Should homeowners face less premiums if they waterproof or climateproof?

Lots of action right now on insurance companies and disasters and costs with reports out from Munich Re and Swiss Re – it must be the time when lots of stats from the season just passed are reported.  Canadian underwriter has also just published a blog post at http://www.canadianunderwriter.ca/news/taking-steps-to-avoid-water-damage-should-be-rewarded-ceo/1001781595/2n414sW52xM20/?link_source=aypr_CU&AF=&utm_source=CU&utm_medium=email&utm_campaign=CU-EN10222012&link_targ=DailyNews where they push for the fact that if homeowners take efforts and spend money to water proof their homes that they should get a break on their insurance.

From this post as well there is a point made that the City of Toronto is paying about $14,000 per home to upgrade infrastructure in about 100 neighborhoods.  A municipal risk assessment tool has also been developed to help municipalities assess (http://www.ibc.ca/en/Natural_Disasters/Municipal_Risk_Assessment_Tool.asp) infrastructure at risk. The question is would you expect the same allowance for climate impacts if a consumer was making their home more climate friendly – of course that is more complicated – how does a consumer make their home more climate friendly – does putting on solar panels count, what about more energy-efficient, passive solar design etc…lots of those the individual insurance company may not care about, but if you build your house to withstand the tornado or local flooding, then the logic of this article would apply.

Vancouver – adaptation strategy

The City of Vancouver is the first major Canadian City to issue and adopt a climate change adaptation strategy. They have built their strategy on the ICLE planning framework and done a significant amount of work leading up to this.  The history of what they have done is in this document.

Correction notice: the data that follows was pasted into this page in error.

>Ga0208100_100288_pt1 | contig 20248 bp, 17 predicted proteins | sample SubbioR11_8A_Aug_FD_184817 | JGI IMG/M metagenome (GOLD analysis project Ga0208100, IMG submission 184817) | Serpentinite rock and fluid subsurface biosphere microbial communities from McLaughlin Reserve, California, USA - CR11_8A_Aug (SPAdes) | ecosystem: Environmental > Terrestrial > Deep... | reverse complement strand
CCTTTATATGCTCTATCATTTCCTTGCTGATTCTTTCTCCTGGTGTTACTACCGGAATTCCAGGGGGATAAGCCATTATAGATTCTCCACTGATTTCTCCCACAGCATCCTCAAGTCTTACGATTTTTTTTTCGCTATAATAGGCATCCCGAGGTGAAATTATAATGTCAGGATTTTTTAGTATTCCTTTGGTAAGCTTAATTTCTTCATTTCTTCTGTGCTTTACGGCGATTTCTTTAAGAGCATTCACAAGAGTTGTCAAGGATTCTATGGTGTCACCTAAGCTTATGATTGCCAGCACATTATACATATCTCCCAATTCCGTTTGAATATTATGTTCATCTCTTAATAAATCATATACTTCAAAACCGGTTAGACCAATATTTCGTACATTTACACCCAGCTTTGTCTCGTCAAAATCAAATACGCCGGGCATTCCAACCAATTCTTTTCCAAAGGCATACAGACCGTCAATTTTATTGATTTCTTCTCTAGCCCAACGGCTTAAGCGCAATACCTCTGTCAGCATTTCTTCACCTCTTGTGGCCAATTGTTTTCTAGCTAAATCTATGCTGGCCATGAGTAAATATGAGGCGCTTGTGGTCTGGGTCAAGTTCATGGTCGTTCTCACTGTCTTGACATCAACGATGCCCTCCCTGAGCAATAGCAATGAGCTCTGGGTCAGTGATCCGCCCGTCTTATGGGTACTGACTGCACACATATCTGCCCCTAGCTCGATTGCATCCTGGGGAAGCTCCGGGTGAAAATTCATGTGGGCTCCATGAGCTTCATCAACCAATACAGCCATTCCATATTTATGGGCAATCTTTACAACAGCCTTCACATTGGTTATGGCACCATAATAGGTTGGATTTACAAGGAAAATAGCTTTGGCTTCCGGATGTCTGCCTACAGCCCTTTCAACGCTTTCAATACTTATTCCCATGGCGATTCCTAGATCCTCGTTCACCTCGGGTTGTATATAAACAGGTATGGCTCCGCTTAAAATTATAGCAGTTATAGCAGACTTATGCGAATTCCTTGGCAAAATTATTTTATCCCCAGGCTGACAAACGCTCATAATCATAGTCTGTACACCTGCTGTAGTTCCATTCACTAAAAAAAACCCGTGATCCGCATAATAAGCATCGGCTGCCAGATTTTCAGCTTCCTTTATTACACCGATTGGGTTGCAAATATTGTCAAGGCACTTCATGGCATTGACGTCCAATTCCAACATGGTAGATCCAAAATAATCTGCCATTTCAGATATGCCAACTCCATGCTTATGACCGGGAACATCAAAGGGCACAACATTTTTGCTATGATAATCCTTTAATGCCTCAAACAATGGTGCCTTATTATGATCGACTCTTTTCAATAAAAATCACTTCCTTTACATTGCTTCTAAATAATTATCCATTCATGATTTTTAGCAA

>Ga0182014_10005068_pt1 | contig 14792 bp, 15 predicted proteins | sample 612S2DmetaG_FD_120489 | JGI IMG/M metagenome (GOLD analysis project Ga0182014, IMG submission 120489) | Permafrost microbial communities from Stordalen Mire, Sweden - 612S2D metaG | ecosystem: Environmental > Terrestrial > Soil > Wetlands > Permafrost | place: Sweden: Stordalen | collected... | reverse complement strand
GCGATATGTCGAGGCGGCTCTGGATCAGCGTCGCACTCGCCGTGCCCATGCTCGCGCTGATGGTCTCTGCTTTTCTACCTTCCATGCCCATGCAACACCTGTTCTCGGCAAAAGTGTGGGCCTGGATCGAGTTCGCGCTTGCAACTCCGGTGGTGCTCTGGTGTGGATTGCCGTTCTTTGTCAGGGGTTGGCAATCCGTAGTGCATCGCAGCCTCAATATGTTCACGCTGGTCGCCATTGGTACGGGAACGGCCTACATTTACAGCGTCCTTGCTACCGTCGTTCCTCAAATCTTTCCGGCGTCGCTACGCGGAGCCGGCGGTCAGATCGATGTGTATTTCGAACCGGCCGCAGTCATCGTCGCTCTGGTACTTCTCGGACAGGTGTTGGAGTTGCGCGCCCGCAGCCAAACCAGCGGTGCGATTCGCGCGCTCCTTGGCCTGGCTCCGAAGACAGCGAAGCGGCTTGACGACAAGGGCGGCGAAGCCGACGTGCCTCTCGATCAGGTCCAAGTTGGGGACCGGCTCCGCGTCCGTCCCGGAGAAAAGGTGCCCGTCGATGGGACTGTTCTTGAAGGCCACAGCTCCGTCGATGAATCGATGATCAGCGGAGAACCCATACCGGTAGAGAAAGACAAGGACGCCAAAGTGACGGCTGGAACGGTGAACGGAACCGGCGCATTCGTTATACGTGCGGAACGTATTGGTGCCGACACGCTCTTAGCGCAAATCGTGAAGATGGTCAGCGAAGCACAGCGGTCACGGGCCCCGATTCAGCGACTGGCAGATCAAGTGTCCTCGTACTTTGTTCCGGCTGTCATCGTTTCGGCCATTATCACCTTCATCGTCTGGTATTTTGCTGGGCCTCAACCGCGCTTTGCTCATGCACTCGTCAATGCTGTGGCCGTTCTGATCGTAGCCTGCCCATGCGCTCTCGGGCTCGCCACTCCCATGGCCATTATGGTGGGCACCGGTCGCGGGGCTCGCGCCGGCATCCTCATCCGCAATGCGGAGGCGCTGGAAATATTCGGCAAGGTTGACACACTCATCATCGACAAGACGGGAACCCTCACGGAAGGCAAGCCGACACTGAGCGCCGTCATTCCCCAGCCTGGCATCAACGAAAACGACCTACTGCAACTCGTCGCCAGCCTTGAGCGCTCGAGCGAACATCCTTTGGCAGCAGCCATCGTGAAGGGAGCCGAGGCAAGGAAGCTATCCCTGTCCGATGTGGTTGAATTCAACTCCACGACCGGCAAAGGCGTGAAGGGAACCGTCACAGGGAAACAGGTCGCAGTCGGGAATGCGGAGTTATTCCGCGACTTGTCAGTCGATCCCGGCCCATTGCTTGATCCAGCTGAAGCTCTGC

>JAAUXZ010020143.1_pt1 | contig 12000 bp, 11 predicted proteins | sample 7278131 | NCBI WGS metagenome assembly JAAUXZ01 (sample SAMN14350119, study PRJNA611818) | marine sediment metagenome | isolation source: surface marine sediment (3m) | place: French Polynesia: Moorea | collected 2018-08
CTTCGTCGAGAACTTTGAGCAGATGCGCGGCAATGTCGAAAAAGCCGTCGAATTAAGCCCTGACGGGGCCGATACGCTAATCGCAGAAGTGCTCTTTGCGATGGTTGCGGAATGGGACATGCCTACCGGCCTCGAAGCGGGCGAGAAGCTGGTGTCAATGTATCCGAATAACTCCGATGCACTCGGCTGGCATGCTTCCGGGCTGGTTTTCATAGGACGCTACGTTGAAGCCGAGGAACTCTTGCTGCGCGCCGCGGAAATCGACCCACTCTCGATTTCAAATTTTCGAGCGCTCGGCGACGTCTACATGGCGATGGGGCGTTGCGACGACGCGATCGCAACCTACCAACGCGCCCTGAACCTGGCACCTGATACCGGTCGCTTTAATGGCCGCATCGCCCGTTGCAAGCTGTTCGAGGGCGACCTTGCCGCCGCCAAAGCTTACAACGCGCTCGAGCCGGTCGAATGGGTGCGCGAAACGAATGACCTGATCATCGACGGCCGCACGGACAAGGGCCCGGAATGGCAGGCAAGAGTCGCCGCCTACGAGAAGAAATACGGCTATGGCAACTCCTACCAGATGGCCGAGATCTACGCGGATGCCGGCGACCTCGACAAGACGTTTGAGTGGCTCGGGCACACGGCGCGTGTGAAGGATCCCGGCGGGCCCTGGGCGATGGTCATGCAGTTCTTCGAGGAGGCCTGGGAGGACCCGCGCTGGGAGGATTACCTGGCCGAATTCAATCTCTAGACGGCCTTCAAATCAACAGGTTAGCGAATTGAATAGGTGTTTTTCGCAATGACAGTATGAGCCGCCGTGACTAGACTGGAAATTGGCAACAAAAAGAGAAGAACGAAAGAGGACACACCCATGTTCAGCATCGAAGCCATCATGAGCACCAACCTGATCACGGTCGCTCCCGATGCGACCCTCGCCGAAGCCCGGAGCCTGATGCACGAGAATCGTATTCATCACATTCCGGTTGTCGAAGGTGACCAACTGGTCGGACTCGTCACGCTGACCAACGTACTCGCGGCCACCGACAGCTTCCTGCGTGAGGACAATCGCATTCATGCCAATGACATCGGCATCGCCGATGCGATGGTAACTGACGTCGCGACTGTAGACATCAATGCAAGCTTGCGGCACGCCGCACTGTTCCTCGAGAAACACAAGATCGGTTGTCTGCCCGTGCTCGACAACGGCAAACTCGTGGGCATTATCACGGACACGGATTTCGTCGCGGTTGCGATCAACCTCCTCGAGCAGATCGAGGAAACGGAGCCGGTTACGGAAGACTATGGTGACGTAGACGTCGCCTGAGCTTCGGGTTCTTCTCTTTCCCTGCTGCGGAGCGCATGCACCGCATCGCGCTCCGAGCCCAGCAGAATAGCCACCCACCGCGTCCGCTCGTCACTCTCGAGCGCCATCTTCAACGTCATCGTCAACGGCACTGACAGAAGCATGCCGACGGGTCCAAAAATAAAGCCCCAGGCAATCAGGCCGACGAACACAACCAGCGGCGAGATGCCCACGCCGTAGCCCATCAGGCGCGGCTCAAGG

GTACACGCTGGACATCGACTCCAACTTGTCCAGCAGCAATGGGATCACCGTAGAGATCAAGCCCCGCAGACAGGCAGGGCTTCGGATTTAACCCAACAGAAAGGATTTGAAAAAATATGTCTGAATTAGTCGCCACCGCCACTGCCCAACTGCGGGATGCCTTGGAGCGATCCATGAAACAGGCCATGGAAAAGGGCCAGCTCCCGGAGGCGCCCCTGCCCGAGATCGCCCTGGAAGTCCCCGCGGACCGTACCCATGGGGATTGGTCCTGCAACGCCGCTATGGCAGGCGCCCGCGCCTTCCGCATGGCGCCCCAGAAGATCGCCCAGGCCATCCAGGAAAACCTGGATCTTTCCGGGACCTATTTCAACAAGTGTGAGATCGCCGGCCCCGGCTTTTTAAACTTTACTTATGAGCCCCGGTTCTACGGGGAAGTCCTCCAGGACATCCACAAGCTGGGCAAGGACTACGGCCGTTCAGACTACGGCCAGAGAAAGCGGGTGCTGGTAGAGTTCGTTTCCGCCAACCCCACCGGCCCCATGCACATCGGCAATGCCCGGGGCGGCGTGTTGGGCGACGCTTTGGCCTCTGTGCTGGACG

http://former.vancouver.ca/ctyclerk/cclerk/20120724/documents/rr1.pdf.

Excerpts include

October 1990: Council adopted recommendations in the Clouds of Change report by the Task Force on Atmospheric Change. Recommendation #33 is to study adaptive measures and begin planning long-term measure to adapt to possible consequences of atmospheric change.

March 15, 2005: Council approved the Corporate and Community Climate Change Action Plans detailing goals and actions to reduce greenhouse gas emissions. Background recommendations came from the Cool Vancouver Task Force which was established by Council in 2003.

March 1, 2007: City Council directed staff to examine potential impacts of climate change on City of Vancouver infrastructure and identify measures to minimize these impacts.

May 27, 2008: Council received an informational report on climate change adaptation that recommended completion of a vulnerability and risk assessment to prioritize adaptation work. The report included climate projections and identified early issues and opportunities (sewers, parks and urban landscape, the water utility and roadways).

July 12, 2011: The Greenest City Action Plan was adopted by Council. A strategy under the Climate Leadership goal directs staff to report to council with an adaptation plan including action recommendations.

In this document, the City of Vancouver has also summarized what issues they expect to be dealing with from climate change impacts including increased intensity and frequency of heavy rain events and sea level rise.  They have proceeded identify the priority impacts and the priority actions. Two examples of priority actions that have been identified include encouraging faster separation of private side combined sewer connections in areas where City sewer separation is completed or underway and continue to incorporate best available climate projections in sewer and street design.

I believe the city of Victoria also released an adaptation strategy right around the same time and I will post on that soon as well.